After the thrills and
spills of Svetlanovís Kalinnikov Second
Symphony performance, newly reissued
on Melodiya [review],
this re-release is somewhat more sedate.
Thatís no reflection of any ailing Svetlanovian
powers - far from it - nor the 1990
recording; rather itís to do with the
The First Symphony
is generally held to be much the Secondís
superior Ė though I happen to admire
the Second greatly. But the Suite is
really nowhere near the level of either.
Thatís not to deny its tunefulness or
charm Ė two qualities abundantly to
be heard in this performance Ė but simply
to place it in the hierarchy of Kalinnikovís
orchestral music. It was composed in
1892 and cast in a straightforward rather
symphonic four-movement structure. In
fact at nearly forty minutes itís certainly
in symphonic waters, temporally speaking.
The influence is predominately
that of Tchaikovsky in symphonic vein.
The sombre, very slightly academic feel
of the opening Andante can be
directly traced back to the older man.
The Allegro scherzando has a
highly personable folkloric vein running
through it. Itís a movement ultimately
fuelled by the melodic avarice of the
winds and theyíre given free rein by
Svetlanov to indulge their lissom songs.
The slow movement is more problematic,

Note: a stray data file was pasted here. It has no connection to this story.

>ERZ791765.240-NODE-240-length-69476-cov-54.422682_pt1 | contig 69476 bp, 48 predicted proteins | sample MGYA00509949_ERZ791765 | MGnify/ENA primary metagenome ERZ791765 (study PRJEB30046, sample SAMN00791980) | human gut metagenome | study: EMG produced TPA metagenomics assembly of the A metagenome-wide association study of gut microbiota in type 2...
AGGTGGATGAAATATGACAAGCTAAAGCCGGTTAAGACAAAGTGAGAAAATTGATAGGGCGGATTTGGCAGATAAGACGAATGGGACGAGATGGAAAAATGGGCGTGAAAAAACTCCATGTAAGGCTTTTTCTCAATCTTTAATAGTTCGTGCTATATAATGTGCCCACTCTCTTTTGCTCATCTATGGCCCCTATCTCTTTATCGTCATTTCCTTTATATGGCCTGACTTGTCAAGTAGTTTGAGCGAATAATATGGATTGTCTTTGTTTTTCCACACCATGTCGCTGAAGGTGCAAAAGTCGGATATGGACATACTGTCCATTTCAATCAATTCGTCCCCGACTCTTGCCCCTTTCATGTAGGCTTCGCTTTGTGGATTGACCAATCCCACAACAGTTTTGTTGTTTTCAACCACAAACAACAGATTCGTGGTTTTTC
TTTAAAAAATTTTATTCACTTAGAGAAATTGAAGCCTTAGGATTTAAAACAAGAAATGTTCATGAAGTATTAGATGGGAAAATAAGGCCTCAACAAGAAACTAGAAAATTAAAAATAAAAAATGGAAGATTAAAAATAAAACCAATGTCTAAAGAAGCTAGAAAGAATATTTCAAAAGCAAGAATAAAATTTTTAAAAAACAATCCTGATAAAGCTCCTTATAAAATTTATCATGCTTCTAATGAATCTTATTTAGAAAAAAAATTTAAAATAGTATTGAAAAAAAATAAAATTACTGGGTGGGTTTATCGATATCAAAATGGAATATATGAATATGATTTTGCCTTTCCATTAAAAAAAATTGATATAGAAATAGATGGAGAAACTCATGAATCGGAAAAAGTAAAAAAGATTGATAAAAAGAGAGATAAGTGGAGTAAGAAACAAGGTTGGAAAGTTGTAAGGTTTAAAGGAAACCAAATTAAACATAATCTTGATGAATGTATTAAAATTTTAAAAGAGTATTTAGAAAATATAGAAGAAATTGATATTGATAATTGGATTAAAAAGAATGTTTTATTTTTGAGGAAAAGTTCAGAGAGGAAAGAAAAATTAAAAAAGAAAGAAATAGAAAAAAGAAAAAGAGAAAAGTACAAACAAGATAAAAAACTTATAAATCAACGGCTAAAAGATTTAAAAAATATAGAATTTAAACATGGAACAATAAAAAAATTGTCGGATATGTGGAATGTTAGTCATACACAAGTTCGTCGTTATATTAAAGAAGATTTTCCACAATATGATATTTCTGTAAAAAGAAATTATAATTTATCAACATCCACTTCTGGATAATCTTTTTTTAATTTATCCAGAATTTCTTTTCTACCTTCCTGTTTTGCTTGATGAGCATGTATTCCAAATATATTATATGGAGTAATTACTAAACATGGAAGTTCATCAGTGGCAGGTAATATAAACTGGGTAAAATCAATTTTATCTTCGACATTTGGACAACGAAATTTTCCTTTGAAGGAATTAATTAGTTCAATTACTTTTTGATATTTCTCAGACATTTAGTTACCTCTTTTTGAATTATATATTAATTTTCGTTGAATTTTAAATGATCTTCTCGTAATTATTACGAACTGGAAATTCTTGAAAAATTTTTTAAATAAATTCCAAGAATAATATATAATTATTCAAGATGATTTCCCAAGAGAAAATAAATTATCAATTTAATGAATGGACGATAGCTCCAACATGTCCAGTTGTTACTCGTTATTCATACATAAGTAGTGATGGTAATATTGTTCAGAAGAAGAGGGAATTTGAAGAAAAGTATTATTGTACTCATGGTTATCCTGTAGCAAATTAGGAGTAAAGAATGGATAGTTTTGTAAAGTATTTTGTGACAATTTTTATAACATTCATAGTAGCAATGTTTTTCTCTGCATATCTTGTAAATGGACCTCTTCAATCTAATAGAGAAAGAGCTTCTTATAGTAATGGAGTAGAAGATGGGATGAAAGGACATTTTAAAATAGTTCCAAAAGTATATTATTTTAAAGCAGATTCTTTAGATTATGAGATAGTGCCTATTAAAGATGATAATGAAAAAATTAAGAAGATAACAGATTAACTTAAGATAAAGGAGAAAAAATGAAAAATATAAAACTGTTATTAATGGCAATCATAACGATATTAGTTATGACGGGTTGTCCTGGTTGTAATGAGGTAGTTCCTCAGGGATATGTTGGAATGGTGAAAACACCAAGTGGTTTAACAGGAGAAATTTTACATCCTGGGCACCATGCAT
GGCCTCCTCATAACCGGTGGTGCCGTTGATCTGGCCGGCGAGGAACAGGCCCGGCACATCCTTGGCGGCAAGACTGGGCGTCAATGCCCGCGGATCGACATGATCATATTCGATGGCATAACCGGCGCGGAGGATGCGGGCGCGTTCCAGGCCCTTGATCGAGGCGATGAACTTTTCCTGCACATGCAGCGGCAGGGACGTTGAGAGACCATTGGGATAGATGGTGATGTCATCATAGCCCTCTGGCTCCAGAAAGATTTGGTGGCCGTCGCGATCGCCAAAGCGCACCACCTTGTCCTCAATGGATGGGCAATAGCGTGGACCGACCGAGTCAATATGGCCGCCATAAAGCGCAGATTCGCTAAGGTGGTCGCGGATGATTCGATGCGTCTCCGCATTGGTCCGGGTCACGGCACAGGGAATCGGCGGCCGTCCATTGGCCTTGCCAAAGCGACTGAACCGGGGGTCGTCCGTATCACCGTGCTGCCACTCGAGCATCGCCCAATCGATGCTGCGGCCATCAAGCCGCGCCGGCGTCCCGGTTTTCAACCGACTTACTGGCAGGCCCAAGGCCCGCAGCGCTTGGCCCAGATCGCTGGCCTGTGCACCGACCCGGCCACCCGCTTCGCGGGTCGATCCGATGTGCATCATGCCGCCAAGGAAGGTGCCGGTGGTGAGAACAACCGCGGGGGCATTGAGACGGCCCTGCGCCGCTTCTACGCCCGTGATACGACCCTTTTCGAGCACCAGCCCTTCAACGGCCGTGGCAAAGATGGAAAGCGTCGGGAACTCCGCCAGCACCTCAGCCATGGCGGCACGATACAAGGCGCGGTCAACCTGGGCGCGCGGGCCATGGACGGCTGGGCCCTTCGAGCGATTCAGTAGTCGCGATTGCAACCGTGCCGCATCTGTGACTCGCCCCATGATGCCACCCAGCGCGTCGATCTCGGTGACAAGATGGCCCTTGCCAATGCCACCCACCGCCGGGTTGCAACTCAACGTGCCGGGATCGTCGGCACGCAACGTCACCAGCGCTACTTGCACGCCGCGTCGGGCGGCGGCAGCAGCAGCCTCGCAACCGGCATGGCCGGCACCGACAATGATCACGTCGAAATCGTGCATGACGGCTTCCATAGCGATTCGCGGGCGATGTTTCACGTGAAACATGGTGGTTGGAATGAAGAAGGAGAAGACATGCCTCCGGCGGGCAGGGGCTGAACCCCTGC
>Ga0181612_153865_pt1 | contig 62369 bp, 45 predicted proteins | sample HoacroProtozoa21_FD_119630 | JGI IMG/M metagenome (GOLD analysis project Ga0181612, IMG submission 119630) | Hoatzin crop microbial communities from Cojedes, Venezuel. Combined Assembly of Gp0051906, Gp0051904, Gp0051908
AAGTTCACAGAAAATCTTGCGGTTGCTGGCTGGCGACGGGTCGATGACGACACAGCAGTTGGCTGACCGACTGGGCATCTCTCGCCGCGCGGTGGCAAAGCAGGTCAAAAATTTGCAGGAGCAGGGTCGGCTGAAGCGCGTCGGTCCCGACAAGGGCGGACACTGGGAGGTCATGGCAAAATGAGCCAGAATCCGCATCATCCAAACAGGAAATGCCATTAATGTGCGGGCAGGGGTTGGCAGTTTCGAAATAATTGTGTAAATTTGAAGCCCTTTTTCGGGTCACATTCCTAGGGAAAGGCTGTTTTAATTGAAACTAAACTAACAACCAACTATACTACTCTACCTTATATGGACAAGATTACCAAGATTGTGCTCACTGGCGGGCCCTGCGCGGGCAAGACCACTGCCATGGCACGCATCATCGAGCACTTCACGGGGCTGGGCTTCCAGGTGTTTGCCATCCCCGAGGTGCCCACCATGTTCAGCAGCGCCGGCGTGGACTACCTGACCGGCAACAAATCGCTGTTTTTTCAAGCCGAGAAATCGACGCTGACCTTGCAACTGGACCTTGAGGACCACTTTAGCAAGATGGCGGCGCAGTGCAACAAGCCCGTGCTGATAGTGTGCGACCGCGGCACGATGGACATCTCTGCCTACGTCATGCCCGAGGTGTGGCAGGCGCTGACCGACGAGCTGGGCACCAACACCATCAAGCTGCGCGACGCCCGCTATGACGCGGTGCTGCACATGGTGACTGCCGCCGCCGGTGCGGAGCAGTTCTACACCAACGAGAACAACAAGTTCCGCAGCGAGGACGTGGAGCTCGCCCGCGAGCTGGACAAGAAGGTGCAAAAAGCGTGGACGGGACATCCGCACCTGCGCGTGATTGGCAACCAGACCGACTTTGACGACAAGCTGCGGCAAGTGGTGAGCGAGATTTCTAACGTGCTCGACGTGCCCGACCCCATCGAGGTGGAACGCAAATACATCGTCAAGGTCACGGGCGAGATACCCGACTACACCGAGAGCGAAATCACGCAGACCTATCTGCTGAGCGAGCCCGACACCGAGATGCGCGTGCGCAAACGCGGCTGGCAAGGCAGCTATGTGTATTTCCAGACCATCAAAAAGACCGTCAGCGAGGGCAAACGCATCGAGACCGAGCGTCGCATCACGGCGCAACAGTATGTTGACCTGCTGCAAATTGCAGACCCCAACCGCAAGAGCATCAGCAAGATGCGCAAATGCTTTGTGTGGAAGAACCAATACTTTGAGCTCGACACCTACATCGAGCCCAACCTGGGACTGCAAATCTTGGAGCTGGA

especially clocking in at nearly nineteen
minutes. The contours are fine, with
an impressive outburst three quarters
of the way through. The writing is otherwise
stately, noble and refined Ė and also
elegant. The finale is a muscular and
rather imperial workout. It might have
worked better remodelled as a Scherzo,
in which form it would certainly not
have disgraced a Glazunov symphony,
or indeed one of Kalinnikovís.
There are two companion
pieces. Cedar and Palm was written
between 1897 and 1898. Itís a tone poem,
in effect, with a trace element of Schubert
in one or two places Ė notably the wind
writing. Elsewhere Svetlanov encourages
some rude trumpet bray and jaunty harp
arpeggios; wistfulness and watchfulness
go armed together in this work subsumed
as they are into the romantic string
yearning that Kalinnikov so effortlessly
Finally thereís Bylina,
written still earlier, and a work that
therefore predates the First Symphony.
Itís an athletic and invigorating foray
though, even at twelve minutes, very
much too long for its thematic material.
Its natural seedbed is Tchaikovskian
ballet, from which Kalinnikov has clearly
learned a great deal. The folk tunes
are deft if not as deftly organised
as they were to become in his symphonic
writing. But fine to have, all the same.
Svetlanov proves powerfully
in control of Kalinnikovís folk-and-romance
sound world. Everything sounds proudly
vibrant and alive. And the recordings
match the pungency of the playing in
time-honoured Melodiya fashion.